Antidepressants in the fridge? Science studies how diet affects mental health


Food is not medicine, but balanced nutrition can reduce the likelihood of suffering from illnesses such as anxiety and depression.

Reclining on the couch, any man describes a feeling of anxiety that grips him every day. He describes her as if she were a hungry guest who does not want to leave, an unwanted visit that forces him to put more and more appetizers on the table, and it is not just a metaphor. He also talks about other topics and reports passing sadness states that he can not easily explain. Suddenly, the psychiatrist removes his glasses, leaves them slowly on the accessory table and asks his patient a strange question … “What’s inside his fridge?” He says. The man’s gaze reveals an understandable strangeness in the direction the interrogation has taken, but the question of the nutritional quality of food seems not to be trivial when it comes to mental health.

Scientists have known for decades the benefits of proper diet and nutrition in the development of cardiovascular, digestive and endocrine diseases. And not only doctors are aware that health enters through the mouth; the information addressed to ordinary mortals to take care of their diet is anything but scarce. The situation is very different in the field of psychiatry, although in recent years an increasing number of research points out that nutrition not only plays a crucial role in our physical health but also in our mental health. If one takes into account that depression is one of the diseases that have been related to the nutritional quality of the diet, the idea that happiness is on the plate is not so outlandish.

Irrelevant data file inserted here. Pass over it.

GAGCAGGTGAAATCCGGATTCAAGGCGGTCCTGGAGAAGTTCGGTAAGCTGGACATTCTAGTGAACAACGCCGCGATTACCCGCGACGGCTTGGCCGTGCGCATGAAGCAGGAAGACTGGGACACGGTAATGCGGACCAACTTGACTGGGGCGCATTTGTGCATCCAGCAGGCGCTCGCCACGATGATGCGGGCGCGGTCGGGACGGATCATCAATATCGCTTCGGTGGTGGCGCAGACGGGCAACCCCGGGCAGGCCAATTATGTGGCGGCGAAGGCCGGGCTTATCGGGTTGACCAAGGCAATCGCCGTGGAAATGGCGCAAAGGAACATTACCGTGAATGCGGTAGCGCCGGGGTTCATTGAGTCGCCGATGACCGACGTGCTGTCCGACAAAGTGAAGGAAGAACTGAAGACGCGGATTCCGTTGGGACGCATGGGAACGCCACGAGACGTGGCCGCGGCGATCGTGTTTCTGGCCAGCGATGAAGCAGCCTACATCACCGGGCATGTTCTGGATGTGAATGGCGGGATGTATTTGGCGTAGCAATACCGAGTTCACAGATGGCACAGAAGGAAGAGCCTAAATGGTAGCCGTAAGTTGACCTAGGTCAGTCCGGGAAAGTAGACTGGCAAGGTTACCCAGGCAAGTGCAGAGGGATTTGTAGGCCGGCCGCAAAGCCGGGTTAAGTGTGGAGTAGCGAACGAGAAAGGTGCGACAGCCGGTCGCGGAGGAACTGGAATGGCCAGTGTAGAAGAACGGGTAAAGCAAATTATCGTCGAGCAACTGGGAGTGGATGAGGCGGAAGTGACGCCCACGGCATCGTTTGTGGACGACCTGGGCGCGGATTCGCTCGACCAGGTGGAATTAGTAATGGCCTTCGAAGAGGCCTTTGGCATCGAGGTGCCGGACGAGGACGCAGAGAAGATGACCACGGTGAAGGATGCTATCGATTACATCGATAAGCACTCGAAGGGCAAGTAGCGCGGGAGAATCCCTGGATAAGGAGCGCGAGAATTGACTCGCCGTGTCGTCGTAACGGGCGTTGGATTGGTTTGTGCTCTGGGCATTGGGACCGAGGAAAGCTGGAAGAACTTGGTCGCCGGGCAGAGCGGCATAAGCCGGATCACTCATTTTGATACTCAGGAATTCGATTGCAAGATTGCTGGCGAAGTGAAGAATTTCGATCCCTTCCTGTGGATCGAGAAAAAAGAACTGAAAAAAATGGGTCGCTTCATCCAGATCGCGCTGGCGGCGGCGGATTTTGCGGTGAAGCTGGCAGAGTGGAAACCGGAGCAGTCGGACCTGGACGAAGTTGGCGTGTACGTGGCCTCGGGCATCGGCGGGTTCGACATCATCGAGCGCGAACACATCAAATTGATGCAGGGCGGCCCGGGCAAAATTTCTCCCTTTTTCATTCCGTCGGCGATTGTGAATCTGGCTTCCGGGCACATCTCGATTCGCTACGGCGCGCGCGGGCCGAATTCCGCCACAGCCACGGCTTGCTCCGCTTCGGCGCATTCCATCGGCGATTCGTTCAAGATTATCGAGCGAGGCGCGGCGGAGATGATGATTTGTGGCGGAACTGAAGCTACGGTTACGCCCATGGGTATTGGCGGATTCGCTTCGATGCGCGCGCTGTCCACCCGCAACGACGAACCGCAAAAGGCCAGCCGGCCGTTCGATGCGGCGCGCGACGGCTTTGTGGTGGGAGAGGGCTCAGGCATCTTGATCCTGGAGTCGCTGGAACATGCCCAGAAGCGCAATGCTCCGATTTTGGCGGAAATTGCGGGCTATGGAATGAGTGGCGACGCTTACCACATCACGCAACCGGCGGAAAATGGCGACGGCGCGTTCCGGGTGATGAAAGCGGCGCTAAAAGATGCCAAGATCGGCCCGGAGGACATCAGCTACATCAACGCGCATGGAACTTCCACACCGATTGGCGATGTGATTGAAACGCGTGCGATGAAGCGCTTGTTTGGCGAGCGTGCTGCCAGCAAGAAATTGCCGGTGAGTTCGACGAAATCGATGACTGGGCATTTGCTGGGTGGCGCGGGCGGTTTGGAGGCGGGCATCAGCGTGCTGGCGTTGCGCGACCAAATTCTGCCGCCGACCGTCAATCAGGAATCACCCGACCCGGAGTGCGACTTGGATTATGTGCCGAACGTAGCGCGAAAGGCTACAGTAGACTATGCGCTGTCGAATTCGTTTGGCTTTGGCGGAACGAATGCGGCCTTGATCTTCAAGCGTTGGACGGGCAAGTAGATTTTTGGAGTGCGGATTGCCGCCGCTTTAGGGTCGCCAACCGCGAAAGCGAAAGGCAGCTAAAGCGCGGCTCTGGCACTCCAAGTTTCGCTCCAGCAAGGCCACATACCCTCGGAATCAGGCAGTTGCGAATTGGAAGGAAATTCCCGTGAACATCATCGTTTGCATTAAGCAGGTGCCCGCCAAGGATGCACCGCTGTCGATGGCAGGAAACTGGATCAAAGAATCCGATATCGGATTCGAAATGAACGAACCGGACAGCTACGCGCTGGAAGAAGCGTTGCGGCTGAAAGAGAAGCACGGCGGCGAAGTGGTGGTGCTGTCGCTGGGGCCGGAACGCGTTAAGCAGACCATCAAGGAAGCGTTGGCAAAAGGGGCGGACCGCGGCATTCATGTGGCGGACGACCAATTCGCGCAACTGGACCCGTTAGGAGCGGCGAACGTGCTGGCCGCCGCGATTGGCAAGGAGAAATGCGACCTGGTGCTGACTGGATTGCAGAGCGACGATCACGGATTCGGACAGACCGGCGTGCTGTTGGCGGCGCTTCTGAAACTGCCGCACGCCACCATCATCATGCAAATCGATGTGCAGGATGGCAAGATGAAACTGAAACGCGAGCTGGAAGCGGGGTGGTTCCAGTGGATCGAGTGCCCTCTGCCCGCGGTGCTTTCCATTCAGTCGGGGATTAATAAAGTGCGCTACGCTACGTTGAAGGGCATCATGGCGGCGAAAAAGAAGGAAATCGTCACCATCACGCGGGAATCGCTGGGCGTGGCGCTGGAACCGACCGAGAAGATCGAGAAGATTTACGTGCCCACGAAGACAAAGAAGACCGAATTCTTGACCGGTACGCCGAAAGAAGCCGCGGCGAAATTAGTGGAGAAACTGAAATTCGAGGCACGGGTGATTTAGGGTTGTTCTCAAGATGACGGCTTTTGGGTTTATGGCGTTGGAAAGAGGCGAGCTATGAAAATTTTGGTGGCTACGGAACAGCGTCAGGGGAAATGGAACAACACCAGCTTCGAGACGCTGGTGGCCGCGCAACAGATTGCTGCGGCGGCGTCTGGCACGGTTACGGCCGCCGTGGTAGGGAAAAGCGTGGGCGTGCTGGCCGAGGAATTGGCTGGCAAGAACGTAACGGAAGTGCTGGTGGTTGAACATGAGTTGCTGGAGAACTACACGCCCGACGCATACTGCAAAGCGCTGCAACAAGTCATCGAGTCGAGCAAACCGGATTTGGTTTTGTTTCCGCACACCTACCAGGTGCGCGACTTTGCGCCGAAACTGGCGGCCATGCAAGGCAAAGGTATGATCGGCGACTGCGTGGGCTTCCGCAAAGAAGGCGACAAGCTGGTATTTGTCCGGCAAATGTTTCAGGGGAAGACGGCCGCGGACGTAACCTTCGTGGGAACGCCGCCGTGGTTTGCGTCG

Inflammation, a link between diet and disease

It is obvious that emotions and food are related; We have all suffered a strong push to the pantry at times of anxiety, and the therapy to overcome the moments of slump based on ice cream is a classic in films that revolve around the lack of love The evidence is much more elusive from an optical empirical, but the scientific community has begun to wonder why mental illness is not treated also from the nutritional perspective, and experts have found a very interesting paradox.

“Psychiatric diseases, such as depression or schizophrenia, are not very different from diabetes if you look at the changes that occur in the body at a molecular level.” People with diabetes and depression are in a state of inflammation systemic, mild but chronic, “says the professor of psychiatry and medical psychology at the University of Valencia and member of the executive committee of the International Society for Research in Nutritional Psychiatry Vicent Balanzá. “Assuming this, interventions with diet and nutrition could be effective in correcting inflammation also in psychiatric diseases and, in general, to improve the prognosis of the people who suffer them.” After all, the brain-mind division and body has no scientific basis, “adds the researcher of the Center for Biomedical Research in Mental Health Network.